Big price difference

Until the estimated costs of a project are calculated, there is no way to make a decision whether the work should be done.

Until the estimated costs of a project are calculated, there is no way to make a decision whether the work should be done.

The cost estimates for a proposed multi-use trail along Okanagan Lake vary wildly.

When the project was proposed a couple of years ago, the cost of the work was estimated at $850,000.

Now that the Summerland Rotary Club has become involved with the project, club members estimate $52,000 to $55,000 for the work.

A lower cost estimate from the Summerland Rotary Club makes sense.

The Rotary proposal calls for a crushed stone surface, not a paved surface as originally suggested. It also calls for volunteer labour to do the work involved in preparing the trail.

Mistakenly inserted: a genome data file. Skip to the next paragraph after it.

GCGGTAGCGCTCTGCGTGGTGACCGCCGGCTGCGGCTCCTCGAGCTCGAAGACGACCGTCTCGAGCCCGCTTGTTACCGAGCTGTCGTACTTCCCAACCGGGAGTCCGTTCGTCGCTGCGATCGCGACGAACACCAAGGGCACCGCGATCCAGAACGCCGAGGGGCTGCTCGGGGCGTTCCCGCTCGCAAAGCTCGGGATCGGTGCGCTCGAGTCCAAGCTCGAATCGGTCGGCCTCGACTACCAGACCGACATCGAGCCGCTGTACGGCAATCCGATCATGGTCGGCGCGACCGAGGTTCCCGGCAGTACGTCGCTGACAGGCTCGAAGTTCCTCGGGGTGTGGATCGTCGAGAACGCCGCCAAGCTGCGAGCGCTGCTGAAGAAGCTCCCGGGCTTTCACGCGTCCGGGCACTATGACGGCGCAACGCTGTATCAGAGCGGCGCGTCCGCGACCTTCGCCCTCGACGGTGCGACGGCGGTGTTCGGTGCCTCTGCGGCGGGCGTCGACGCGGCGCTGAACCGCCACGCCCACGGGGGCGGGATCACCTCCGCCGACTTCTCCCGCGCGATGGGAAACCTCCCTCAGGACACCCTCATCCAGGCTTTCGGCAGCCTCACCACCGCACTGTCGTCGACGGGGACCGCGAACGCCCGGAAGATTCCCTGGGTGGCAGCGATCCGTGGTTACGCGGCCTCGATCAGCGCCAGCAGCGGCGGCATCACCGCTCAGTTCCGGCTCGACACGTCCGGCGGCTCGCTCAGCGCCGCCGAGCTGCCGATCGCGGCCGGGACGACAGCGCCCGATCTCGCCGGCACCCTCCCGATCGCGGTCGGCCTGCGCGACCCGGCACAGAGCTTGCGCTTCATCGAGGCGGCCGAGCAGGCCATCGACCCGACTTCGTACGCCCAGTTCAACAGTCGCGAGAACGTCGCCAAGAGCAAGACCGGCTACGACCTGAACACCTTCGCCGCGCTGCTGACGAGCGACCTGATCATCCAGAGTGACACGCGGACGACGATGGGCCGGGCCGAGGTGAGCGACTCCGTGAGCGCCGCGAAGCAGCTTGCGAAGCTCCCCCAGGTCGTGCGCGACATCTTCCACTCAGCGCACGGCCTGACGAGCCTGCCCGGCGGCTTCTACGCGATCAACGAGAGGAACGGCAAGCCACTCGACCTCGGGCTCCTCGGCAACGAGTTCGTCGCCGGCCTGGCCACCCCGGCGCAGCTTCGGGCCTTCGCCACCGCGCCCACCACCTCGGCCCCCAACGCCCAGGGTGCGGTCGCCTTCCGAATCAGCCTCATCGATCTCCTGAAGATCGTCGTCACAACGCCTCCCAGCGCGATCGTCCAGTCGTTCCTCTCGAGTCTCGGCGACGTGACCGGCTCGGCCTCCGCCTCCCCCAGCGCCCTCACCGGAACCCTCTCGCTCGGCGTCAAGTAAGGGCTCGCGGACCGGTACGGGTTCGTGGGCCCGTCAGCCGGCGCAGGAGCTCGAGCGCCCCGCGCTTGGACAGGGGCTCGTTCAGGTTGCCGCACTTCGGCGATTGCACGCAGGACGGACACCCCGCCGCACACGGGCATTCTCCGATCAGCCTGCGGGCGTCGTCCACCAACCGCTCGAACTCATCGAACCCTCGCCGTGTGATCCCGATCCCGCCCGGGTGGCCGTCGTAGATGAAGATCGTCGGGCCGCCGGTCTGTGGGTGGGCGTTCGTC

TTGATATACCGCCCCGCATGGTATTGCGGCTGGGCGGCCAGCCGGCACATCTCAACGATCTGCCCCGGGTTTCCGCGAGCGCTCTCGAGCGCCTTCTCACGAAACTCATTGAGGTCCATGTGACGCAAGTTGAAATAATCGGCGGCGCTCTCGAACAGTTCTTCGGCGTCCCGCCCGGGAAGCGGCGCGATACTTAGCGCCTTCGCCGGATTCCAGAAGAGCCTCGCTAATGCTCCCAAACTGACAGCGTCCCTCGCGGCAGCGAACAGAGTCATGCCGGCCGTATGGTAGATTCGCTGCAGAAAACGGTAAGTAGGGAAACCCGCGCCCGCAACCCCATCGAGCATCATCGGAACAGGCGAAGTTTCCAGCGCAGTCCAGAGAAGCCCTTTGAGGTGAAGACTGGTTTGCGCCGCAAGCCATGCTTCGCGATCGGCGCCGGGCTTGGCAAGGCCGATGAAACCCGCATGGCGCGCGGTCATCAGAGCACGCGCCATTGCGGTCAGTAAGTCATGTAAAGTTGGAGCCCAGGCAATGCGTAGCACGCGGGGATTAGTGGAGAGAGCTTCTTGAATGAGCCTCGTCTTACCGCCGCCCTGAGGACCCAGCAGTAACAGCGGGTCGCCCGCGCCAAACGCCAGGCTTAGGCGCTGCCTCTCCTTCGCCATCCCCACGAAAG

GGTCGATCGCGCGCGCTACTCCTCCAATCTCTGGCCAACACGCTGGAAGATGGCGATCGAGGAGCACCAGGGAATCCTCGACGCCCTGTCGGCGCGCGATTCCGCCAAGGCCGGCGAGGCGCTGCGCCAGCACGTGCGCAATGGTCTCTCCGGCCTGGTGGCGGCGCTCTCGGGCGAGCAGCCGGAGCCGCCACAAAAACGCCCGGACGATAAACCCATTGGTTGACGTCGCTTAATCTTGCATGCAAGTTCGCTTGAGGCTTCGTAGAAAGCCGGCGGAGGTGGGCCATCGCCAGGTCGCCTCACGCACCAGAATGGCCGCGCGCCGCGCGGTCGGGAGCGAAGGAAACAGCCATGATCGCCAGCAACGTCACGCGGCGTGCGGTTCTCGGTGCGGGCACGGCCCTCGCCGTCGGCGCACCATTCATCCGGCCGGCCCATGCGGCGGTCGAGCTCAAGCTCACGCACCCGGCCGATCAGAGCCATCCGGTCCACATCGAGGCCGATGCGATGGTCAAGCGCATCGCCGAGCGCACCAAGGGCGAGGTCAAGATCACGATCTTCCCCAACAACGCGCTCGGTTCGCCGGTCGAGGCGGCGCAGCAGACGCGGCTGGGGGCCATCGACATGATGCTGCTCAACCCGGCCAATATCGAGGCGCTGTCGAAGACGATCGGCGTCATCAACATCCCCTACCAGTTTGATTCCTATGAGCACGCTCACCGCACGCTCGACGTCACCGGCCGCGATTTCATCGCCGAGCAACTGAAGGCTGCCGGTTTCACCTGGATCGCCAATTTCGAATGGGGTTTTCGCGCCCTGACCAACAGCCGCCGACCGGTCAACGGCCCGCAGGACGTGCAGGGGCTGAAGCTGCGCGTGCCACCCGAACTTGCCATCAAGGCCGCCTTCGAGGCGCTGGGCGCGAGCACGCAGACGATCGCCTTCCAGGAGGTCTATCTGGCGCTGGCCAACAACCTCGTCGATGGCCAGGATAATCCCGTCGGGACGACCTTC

Even with these differences, it is hard to see how the two cost estimates could differ so much.

If the $850,000 estimate seems high, the $55,000 estimate seems low.

A good cost estimate is important for any project as funds must be set aside to pay for the work.

Budgeting for a $55,000 project is not the same as budgeting for an $850,000 project.

For a relatively inexpensive project, it is easy to acquire the necessary funding through community drives and initiatives.

The higher figure would likely require grant funding arrangements with the province, the federal government or both.

If such arrangements also require money from the municipality, questions will be raised about whether this is the best use of limited tax dollars.

There is much to be said in favour of the trail proposal, but without the costs, it is hard to know whether such a project should go ahead.

Right now, the numbers do not provide the enlightenment which is needed.